Southwest plane's wing clips American plane's tail at LaGuardia

LAGUARDIA AIRPORT -- Two planes collided at LaGuardia Airport in New York. No one was injured, but the incident made for a messy start to a busy holiday travel day. The Southwest and American airlines planes were taxiing when they clipped at 10:49 a.m.

No injuries have been reported.

The Southwest plane, Flight 449 to Denver, had 143 passengers on board, while the American plane, Flight 1104 from Dallas, had 149.

The left winglet - a vertical fin at the tip of a wing designed to improve airflow and fuel efficiency - was ripped off the Southwest plane after it made contact with the American jet's left horizontal stabilizer, part of the tail. Both planes were Boeing 737s.

"It is very difficult though from a cockpit to look back and see where your wings are," retired pilot J.P. Tristani said. "That's why between the pilots and the ground control, the positioning and the taxiing instructions have to be adhered to exactly...and the pilots must constantly be aware of other aircraft movements."

The FAA released the following statement: "The wingtip of Southwest 449 and the tail of American Airlines 1104 made contact at LaGuardia Airport at 11:49 am today. Both aircraft are Boeing 737s. Southwest 449 was on Taxiway A preparing for departure and American 1104 was taxing to the gate. The FAA will investigate."

No passengers on either plane were injured.

"LaGuardia Airport is...a very tight airport to taxi around because there are lots of ground movements," Tristani said. "This isn't JFK or Newark. Taxiing around LaGuardia Airport requires considerably more diligence than would be at a much large airport with considerably more taxiways."

American spokesman Joshua Freed said in an email that the airline's plane "was taxiing with the help of ground personnel walking near each wingtip."

The Southwest passengers and crew members exited the jet via stairs and were then taken by bus off the tarmac. The aircraft was taken out of service for inspection and repairs. Southwest is finding alternative ways to get the passengers to their destination, according to spokesman Brad Hawkins.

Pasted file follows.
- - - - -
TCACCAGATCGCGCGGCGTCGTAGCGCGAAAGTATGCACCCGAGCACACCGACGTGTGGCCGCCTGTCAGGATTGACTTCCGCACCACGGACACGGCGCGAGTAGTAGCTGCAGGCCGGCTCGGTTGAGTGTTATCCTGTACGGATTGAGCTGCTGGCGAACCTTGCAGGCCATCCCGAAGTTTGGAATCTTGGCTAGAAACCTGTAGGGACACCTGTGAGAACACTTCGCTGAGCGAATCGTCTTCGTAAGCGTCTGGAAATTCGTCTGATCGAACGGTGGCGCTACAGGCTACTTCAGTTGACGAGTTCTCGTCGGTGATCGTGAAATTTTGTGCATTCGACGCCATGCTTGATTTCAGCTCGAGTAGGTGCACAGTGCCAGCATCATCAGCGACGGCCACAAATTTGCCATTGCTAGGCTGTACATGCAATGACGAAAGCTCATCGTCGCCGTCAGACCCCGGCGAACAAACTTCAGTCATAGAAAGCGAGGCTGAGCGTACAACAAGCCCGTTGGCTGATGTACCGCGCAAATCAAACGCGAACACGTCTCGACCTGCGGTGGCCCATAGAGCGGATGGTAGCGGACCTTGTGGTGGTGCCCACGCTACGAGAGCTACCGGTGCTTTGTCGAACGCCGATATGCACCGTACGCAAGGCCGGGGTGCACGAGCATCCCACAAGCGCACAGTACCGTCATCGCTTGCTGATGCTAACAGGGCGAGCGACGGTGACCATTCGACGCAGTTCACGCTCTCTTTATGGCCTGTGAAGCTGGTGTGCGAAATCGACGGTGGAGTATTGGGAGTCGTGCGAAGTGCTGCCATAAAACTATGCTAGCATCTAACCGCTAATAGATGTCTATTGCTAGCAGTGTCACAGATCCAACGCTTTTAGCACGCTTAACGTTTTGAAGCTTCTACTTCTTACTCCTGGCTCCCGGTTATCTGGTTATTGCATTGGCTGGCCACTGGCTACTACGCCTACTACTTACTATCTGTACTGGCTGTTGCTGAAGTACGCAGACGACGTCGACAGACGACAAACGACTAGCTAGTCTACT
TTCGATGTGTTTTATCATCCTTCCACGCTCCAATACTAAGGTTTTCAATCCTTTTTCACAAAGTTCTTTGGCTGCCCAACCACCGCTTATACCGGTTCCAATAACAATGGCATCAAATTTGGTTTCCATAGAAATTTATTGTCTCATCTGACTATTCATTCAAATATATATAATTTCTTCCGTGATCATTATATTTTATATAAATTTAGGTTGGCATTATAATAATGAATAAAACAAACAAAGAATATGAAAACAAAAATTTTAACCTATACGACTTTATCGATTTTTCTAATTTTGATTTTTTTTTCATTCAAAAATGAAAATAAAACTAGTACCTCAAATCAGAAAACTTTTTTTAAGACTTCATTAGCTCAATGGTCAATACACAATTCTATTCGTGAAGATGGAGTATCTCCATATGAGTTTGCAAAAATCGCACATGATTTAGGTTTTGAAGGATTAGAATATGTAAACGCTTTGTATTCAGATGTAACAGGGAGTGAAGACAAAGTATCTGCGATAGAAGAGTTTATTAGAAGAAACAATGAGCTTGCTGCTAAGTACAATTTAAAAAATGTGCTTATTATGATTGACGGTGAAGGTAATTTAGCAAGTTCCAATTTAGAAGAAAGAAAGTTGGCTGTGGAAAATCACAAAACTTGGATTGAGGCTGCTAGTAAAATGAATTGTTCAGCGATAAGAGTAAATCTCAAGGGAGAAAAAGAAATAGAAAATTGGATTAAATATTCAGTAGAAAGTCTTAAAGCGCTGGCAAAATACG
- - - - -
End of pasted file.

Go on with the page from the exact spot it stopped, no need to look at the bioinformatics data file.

The American plane made it to gate D7 and passengers left the aircraft via the jet bridge. The return flight to Dallas has been delayed at least 3 hours.

"It's a big deal because you have material damage," Tristani said. "You have pilots that are going to be under investigation, they are required to be responsible for the movements of the aircraft. You're going to have ground control, did they do the right thing?"

The Southwest jet moved out of the taxiway on its own power, according to Ron Marsico, a spokesman for the Port Authority of New York and New Jersey, which runs the airport. Marsico said there are no other delays because of this accident.

American Airlines statement:

"American Airlines Flight 1104 was taxiing to its gate at LaGuardia Airport when its left horizontal stabilizer and the winglet of a moving Southwest Airlines 737 made contact. No injuries were reported on the American Airlines flight, which had originated at Dallas-Fort Worth International Airport. The contact happened at 11 a.m. ET. The American Airlines 737 had 143 passengers and six crewmembers on board. Everyone exited the plane normally through the jetbridge. The plane is being evaluated. Passengers for its next planned trip are being accommodated on a different aircraft."

Southwest statement:

"The wingtip of the aircraft operating Southwest Airlines Flight #449 departing from New York LaGuardia to Denver came in contact with another aircraft that was awaiting a gate. The 143 Customers onboard Flight 449 deplaned the aircraft via air stairs and were bussed to the terminal where our Teams are working to get them to their destinations. The aircraft involved has been taken out of service for inspection and repairs. There are no reported injuries among the Customers and five Crewmembers."

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